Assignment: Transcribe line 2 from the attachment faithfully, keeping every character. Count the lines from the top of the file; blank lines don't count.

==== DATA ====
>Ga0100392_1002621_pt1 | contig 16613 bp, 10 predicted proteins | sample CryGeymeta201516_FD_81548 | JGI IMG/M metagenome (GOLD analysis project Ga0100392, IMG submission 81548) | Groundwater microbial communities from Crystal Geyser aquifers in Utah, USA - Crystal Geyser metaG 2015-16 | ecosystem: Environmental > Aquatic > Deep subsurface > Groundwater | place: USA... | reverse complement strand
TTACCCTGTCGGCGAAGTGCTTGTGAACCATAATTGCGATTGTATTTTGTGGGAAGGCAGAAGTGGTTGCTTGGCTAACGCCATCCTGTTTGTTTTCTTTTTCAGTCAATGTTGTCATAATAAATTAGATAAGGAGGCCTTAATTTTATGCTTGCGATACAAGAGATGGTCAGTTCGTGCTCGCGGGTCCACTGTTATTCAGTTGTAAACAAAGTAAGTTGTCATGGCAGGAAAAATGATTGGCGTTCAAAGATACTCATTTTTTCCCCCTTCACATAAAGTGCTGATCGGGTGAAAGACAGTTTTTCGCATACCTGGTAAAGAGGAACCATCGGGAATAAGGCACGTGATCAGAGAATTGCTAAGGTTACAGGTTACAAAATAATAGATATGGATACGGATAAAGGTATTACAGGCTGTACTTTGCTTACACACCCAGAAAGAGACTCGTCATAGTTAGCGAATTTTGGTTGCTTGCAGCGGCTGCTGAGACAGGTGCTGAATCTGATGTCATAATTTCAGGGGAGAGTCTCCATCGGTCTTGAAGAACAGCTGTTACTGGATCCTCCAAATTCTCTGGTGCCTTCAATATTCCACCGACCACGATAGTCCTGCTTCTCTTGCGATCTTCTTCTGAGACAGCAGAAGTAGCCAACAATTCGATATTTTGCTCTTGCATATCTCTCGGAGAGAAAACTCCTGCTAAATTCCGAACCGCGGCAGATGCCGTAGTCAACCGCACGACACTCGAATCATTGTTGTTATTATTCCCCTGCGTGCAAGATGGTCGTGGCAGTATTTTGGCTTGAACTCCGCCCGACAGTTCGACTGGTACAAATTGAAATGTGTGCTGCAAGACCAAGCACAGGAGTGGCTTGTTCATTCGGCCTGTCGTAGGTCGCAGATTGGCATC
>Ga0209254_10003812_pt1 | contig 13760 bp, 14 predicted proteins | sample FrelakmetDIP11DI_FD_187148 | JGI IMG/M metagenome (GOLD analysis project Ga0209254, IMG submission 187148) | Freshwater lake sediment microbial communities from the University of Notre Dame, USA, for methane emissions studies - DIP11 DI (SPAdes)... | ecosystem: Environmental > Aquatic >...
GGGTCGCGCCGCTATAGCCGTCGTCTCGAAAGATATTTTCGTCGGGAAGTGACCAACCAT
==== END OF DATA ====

TTACCCTGTCGGCGAAGTGCTTGTGAACCATAATTGCGATTGTATTTTGTGGGAAGGCAGAAGTGGTTGCTTGGCTAACGCCATCCTGTTTGTTTTCTTTTTCAGTCAATGTTGTCATAATAAATTAGATAAGGAGGCCTTAATTTTATGCTTGCGATACAAGAGATGGTCAGTTCGTGCTCGCGGGTCCACTGTTATTCAGTTGTAAACAAAGTAAGTTGTCATGGCAGGAAAAATGATTGGCGTTCAAAGATACTCATTTTTTCCCCCTTCACATAAAGTGCTGATCGGGTGAAAGACAGTTTTTCGCATACCTGGTAAAGAGGAACCATCGGGAATAAGGCACGTGATCAGAGAATTGCTAAGGTTACAGGTTACAAAATAATAGATATGGATACGGATAAAGGTATTACAGGCTGTACTTTGCTTACACACCCAGAAAGAGACTCGTCATAGTTAGCGAATTTTGGTTGCTTGCAGCGGCTGCTGAGACAGGTGCTGAATCTGATGTCATAATTTCAGGGGAGAGTCTCCATCGGTCTTGAAGAACAGCTGTTACTGGATCCTCCAAATTCTCTGGTGCCTTCAATATTCCACCGACCACGATAGTCCTGCTTCTCTTGCGATCTTCTTCTGAGACAGCAGAAGTAGCCAACAATTCGATATTTTGCTCTTGCATATCTCTCGGAGAGAAAACTCCTGCTAAATTCCGAACCGCGGCAGATGCCGTAGTCAACCGCACGACACTCGAATCATTGTTGTTATTATTCCCCTGCGTGCAAGATGGTCGTGGCAGTATTTTGGCTTGAACTCCGCCCGACAGTTCGACTGGTACAAATTGAAATGTGTGCTGCAAGACCAAGCACAGGAGTGGCTTGTTCATTCGGCCTGTCGTAGGTCGCAGATTGGCATC